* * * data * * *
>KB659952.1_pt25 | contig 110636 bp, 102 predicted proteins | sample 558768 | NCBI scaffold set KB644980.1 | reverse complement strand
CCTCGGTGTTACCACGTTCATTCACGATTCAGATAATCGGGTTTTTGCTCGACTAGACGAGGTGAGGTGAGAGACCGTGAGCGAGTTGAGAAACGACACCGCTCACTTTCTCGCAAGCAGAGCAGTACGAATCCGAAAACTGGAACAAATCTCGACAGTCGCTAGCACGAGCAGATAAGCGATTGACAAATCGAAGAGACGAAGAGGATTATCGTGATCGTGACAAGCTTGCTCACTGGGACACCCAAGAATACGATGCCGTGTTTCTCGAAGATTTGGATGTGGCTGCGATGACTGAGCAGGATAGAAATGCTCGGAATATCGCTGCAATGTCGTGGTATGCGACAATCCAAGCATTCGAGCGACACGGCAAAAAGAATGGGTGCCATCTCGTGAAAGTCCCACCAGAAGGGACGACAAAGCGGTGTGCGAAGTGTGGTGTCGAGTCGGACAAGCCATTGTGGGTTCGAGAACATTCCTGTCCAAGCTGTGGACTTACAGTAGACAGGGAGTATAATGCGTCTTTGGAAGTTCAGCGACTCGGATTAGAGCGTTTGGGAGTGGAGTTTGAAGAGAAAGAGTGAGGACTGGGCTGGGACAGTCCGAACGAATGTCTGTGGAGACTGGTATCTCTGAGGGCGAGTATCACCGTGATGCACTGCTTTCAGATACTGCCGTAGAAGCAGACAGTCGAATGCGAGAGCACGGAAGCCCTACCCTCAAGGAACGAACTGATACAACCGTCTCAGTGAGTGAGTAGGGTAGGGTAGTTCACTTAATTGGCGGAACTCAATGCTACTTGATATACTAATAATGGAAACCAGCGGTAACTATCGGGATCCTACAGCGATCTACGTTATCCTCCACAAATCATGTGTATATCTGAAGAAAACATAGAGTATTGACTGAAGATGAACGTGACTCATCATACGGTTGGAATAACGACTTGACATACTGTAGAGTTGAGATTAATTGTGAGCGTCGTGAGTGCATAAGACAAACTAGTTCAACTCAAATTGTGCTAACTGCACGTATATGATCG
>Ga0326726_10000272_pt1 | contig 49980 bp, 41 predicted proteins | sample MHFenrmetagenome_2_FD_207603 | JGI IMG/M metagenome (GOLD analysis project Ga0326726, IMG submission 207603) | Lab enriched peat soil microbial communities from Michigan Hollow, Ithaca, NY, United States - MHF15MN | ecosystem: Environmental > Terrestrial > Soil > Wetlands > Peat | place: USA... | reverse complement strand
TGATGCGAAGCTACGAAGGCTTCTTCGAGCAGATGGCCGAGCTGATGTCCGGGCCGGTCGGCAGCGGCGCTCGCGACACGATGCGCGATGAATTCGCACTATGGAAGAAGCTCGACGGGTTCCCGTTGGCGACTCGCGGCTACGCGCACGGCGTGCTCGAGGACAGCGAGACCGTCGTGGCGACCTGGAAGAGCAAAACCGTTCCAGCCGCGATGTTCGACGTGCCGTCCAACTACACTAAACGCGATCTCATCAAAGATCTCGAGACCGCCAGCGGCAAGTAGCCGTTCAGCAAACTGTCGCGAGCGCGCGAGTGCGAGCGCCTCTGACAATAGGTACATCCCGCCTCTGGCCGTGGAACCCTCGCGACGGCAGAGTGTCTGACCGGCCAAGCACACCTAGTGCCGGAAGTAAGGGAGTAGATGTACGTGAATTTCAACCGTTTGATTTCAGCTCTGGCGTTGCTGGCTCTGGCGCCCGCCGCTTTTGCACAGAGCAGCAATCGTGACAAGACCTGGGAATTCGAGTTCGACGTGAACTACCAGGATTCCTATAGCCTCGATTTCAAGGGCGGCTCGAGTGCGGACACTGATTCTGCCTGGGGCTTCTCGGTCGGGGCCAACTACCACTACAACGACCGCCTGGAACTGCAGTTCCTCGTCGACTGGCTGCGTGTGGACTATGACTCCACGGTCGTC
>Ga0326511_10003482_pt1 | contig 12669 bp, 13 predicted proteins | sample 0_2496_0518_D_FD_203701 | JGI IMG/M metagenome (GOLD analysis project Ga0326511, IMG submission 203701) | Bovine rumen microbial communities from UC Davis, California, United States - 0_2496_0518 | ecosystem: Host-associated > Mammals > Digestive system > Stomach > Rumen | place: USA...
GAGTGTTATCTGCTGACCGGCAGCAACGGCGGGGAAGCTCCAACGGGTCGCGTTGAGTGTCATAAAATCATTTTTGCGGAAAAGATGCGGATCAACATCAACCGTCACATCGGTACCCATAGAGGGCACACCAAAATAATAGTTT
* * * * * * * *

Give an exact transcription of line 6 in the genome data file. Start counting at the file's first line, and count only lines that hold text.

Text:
GAGTGTTATCTGCTGACCGGCAGCAACGGCGGGGAAGCTCCAACGGGTCGCGTTGAGTGTCATAAAATCATTTTTGCGGAAAAGATGCGGATCAACATCAACCGTCACATCGGTACCCATAGAGGGCACACCAAAATAATAGTTT